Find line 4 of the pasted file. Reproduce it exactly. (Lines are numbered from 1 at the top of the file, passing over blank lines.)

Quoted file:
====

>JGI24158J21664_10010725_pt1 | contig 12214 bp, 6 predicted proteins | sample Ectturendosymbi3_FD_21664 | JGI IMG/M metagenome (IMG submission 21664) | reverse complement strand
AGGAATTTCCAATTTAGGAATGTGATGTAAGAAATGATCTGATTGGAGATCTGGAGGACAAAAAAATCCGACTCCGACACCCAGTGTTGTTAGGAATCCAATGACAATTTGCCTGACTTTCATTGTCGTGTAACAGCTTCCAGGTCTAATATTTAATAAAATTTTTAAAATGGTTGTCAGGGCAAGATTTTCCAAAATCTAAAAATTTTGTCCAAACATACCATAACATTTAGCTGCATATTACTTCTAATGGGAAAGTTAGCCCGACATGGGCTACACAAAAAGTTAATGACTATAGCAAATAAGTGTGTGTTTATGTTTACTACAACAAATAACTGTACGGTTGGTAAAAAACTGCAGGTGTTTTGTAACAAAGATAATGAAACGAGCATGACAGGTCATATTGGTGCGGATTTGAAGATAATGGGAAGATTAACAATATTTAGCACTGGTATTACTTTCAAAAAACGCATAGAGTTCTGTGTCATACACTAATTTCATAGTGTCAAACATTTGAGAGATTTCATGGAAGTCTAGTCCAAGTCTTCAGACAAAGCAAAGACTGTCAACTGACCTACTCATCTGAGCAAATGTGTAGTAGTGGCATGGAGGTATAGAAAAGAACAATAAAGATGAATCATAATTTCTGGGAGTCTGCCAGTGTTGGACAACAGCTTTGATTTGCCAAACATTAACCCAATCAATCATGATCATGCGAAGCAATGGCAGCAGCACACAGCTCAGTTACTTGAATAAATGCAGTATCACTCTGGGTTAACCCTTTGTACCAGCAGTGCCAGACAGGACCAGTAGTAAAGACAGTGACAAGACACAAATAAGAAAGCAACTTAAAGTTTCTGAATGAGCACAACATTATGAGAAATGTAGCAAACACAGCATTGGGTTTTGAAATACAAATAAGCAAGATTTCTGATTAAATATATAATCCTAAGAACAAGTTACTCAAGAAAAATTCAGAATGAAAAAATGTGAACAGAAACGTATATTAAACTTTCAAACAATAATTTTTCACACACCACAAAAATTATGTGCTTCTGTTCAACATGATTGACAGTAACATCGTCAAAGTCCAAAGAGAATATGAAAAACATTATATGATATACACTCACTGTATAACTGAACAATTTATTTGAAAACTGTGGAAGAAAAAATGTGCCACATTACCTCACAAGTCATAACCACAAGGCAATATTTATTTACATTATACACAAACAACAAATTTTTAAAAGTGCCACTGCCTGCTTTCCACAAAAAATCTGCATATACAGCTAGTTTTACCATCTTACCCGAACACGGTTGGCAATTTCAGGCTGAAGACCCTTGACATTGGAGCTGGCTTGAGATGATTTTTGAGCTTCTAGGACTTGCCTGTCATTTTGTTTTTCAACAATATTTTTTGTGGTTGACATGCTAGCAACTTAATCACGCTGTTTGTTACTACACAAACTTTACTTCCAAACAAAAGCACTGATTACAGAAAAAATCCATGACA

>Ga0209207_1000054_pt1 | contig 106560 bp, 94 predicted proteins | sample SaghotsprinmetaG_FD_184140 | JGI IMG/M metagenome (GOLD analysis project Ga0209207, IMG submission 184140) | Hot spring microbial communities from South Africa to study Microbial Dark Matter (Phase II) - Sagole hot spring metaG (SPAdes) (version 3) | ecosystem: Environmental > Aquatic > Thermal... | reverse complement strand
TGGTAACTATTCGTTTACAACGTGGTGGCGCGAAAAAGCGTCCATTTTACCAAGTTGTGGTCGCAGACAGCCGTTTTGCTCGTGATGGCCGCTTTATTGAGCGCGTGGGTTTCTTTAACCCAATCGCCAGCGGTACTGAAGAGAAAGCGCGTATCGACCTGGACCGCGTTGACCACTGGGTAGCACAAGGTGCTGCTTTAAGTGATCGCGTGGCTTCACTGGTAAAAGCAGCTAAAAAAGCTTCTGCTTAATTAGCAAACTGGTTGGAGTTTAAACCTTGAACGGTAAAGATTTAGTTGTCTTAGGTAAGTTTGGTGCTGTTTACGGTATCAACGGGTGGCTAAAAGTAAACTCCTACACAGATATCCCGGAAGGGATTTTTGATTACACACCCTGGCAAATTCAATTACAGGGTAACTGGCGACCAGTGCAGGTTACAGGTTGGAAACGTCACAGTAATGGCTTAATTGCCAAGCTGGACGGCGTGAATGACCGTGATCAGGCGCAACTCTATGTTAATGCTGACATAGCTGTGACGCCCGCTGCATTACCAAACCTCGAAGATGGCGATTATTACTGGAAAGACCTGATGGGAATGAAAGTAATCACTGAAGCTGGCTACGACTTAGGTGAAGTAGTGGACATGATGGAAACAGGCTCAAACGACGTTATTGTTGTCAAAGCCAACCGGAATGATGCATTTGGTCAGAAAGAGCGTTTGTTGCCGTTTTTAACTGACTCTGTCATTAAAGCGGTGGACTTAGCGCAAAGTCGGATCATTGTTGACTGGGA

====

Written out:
TGGTAACTATTCGTTTACAACGTGGTGGCGCGAAAAAGCGTCCATTTTACCAAGTTGTGGTCGCAGACAGCCGTTTTGCTCGTGATGGCCGCTTTATTGAGCGCGTGGGTTTCTTTAACCCAATCGCCAGCGGTACTGAAGAGAAAGCGCGTATCGACCTGGACCGCGTTGACCACTGGGTAGCACAAGGTGCTGCTTTAAGTGATCGCGTGGCTTCACTGGTAAAAGCAGCTAAAAAAGCTTCTGCTTAATTAGCAAACTGGTTGGAGTTTAAACCTTGAACGGTAAAGATTTAGTTGTCTTAGGTAAGTTTGGTGCTGTTTACGGTATCAACGGGTGGCTAAAAGTAAACTCCTACACAGATATCCCGGAAGGGATTTTTGATTACACACCCTGGCAAATTCAATTACAGGGTAACTGGCGACCAGTGCAGGTTACAGGTTGGAAACGTCACAGTAATGGCTTAATTGCCAAGCTGGACGGCGTGAATGACCGTGATCAGGCGCAACTCTATGTTAATGCTGACATAGCTGTGACGCCCGCTGCATTACCAAACCTCGAAGATGGCGATTATTACTGGAAAGACCTGATGGGAATGAAAGTAATCACTGAAGCTGGCTACGACTTAGGTGAAGTAGTGGACATGATGGAAACAGGCTCAAACGACGTTATTGTTGTCAAAGCCAACCGGAATGATGCATTTGGTCAGAAAGAGCGTTTGTTGCCGTTTTTAACTGACTCTGTCATTAAAGCGGTGGACTTAGCGCAAAGTCGGATCATTGTTGACTGGGA